The hunger for streaming services such as Stan and Netflix has seen the amount of data downloaded by Australians jump by nearly 50% in 12 months, the latest ACCC Communications Market Report for 2018-19 has found.
And for the first time, the amount of time we spent talking on our phones fell as people communicated instead via messaging services instead.
The good news is that broadband is getting cheaper across the board, with the ACCC finding that average real prices for mobile phone services fell by 6.6% during the year, with fixed broadband prices down by 1.5%. However, those drops are less than the average annual reductions – 7.5% and 2.3%, respectively – over the past five years.
As the rollout of the NBN reaches its conclusion, fixed broadband services dominate the market, accounting for 88% of all data downloaded, while the proportion of Australians who solely rely on mobile services for broadband has fallen from, dropping from 23% in 2014 to 16% in 2019, based on Australian Communications and Media Authority (ACMA) figures.
Meanwhile, unlimited data fixed broadband plans have increased from 6% in 2014-15 to 57% in 2018-19.
ACCC Chair Rod Sims said increasing data demands were driving the shift to fixed services and the arrival of new streaming competitors such as Disney+ and Apple TV+.
“A jump to more than half of all plans offering unlimited plans in just five years really is a sign of the times,” he said.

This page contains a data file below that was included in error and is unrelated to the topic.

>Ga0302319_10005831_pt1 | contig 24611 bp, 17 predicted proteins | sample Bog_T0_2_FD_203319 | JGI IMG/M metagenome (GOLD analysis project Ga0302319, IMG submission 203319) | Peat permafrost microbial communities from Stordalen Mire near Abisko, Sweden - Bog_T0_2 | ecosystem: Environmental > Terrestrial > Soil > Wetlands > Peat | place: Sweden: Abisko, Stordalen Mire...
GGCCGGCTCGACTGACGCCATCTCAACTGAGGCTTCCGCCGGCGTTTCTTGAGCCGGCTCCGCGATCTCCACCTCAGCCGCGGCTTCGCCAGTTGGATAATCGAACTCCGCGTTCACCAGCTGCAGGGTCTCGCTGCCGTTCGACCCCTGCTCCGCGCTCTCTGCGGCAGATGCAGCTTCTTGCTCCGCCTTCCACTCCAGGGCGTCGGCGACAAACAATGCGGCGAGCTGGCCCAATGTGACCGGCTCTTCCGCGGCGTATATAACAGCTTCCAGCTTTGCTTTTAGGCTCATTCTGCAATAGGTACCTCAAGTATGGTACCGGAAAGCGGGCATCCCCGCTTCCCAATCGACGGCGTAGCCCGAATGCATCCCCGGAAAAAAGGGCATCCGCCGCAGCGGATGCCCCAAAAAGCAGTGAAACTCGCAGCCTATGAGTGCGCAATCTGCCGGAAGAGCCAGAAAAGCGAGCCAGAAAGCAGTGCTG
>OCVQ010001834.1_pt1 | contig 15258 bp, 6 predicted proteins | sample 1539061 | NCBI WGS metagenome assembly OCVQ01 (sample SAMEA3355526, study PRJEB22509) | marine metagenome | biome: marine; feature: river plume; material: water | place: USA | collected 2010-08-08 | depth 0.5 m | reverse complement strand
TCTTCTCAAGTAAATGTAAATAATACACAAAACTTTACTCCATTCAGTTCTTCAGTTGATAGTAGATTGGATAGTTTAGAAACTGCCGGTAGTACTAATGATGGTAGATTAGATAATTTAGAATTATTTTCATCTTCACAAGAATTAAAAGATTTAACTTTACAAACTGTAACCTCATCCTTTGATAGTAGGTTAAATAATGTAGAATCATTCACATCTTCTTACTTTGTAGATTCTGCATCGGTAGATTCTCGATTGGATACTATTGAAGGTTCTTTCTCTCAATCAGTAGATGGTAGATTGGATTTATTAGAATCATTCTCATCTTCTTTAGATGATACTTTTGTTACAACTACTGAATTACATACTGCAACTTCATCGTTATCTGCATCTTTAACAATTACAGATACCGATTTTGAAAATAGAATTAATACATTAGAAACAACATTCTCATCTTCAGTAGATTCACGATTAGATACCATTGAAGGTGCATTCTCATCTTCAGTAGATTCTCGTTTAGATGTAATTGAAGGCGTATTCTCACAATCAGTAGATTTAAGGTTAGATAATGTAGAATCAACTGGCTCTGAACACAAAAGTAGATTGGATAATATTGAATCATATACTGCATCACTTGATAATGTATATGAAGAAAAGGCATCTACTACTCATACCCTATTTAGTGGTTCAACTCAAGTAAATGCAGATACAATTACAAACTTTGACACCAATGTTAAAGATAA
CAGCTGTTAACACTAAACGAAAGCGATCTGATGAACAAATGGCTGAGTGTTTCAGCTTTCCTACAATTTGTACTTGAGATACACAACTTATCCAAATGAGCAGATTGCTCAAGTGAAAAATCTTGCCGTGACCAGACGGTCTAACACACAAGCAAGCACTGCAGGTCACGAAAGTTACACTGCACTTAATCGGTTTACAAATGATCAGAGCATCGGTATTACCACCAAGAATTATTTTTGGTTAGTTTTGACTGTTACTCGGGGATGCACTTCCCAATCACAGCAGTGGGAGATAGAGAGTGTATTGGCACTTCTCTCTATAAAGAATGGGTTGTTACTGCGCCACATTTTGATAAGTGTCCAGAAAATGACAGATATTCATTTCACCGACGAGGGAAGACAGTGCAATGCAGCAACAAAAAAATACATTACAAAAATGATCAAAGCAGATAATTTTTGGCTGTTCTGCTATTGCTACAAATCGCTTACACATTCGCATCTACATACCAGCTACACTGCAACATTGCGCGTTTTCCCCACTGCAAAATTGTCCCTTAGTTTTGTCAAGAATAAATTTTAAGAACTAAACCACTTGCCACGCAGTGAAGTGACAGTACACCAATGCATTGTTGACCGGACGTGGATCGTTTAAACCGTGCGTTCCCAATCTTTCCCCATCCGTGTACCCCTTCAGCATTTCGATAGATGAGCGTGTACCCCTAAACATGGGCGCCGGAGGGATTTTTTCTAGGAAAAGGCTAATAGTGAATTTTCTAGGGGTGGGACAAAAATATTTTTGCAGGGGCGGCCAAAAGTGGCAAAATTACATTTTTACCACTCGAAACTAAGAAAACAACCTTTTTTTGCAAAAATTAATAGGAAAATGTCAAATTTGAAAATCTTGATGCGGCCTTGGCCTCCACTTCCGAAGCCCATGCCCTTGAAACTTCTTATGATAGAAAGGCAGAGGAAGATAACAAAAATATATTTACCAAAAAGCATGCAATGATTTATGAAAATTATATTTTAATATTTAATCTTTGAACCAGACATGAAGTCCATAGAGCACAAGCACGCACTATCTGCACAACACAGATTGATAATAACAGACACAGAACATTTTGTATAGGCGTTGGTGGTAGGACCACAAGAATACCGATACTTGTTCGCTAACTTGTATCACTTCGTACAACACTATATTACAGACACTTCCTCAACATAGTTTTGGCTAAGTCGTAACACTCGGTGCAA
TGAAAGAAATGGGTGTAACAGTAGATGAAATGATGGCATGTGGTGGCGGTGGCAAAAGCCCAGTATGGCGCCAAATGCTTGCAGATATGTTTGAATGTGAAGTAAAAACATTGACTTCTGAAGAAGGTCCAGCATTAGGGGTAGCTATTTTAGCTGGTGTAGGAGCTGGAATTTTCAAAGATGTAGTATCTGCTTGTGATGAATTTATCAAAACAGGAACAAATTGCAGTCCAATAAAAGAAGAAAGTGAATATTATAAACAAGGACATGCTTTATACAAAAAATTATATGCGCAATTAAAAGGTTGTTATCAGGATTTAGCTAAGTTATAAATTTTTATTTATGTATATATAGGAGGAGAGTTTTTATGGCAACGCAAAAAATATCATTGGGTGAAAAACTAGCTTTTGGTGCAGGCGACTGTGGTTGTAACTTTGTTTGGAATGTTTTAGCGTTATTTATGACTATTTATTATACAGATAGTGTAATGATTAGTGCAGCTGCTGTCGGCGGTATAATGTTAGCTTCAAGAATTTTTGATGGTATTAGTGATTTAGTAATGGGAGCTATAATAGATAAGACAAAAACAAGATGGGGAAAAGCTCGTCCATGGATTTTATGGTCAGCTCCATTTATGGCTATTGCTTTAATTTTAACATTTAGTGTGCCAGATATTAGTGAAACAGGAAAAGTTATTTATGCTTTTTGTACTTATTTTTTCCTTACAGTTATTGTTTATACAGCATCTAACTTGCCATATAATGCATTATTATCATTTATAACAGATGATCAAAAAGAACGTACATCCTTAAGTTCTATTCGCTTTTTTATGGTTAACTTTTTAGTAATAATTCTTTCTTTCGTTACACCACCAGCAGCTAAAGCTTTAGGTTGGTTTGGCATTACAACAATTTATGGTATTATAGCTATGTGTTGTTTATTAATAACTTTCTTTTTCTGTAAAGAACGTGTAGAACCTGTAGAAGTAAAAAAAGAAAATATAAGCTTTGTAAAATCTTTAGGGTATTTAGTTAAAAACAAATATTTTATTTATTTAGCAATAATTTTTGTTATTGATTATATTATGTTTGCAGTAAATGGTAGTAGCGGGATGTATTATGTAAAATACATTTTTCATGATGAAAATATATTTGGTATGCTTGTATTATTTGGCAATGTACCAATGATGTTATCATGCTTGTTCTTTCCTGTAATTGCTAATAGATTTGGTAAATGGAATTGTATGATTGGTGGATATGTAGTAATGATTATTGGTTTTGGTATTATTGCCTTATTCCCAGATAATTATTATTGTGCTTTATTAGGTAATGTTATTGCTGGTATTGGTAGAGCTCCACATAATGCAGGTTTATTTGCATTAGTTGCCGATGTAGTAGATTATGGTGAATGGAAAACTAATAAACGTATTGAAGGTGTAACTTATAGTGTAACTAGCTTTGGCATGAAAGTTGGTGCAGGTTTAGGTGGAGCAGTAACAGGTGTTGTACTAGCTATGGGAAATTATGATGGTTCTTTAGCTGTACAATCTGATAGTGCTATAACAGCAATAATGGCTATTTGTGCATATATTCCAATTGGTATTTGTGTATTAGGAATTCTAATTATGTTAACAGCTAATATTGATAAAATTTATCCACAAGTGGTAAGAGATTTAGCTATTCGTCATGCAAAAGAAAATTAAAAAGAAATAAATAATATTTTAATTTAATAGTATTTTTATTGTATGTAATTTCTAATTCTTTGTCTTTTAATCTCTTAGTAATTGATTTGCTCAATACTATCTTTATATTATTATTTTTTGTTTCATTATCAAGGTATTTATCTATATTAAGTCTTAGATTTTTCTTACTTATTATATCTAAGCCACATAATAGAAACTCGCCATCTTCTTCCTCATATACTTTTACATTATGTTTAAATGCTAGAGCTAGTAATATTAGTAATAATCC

“The quality of Australia’s communications services is also improving, allowing more of us to use and enjoy data-heavy activities like streaming in high definition.”
At 30 June 2019, 5.5 million NBN services were in operation, primarily via legacy DSL and HFC networks.
Sims noted that Telstra’s share of NBN access services was less than 50% with potential for this trend to continue as the NBN rollout is completed.
The ACCC saw a reduction in the number of affordable entry-level NBN plans available, as telcos withdrew them in favour of higher-priced plans with more inclusions.
“While competition and investment is giving consumers better value in terms of higher quality services for their money, consumers who do not want ‘bells and whistles’ are struggling to find cheap, entry level, fixed broadband and voice products,” Sims said.
He added that ACCC is still considering whether further action was needed to ensure consumers aren’t worse off when they switch to the NBN.
The ACCC is hopeful the introduction of 5G will bring stronger network-based competition to the NBN, although the scale of 5G deployment is still uncertain in the short-term with some future-use cases of 5G (e.g. network slicing and mass machine-to-machine connectivity) are less clear.
The report notes that consumer complaints to the ACCC and the Telecommunications Industry Ombudsman remain high, with many relating to connection and service quality issues.
The ACCC’s report is available at Communications market report 2018-19
Here’s a snapshot of the key findings of the report.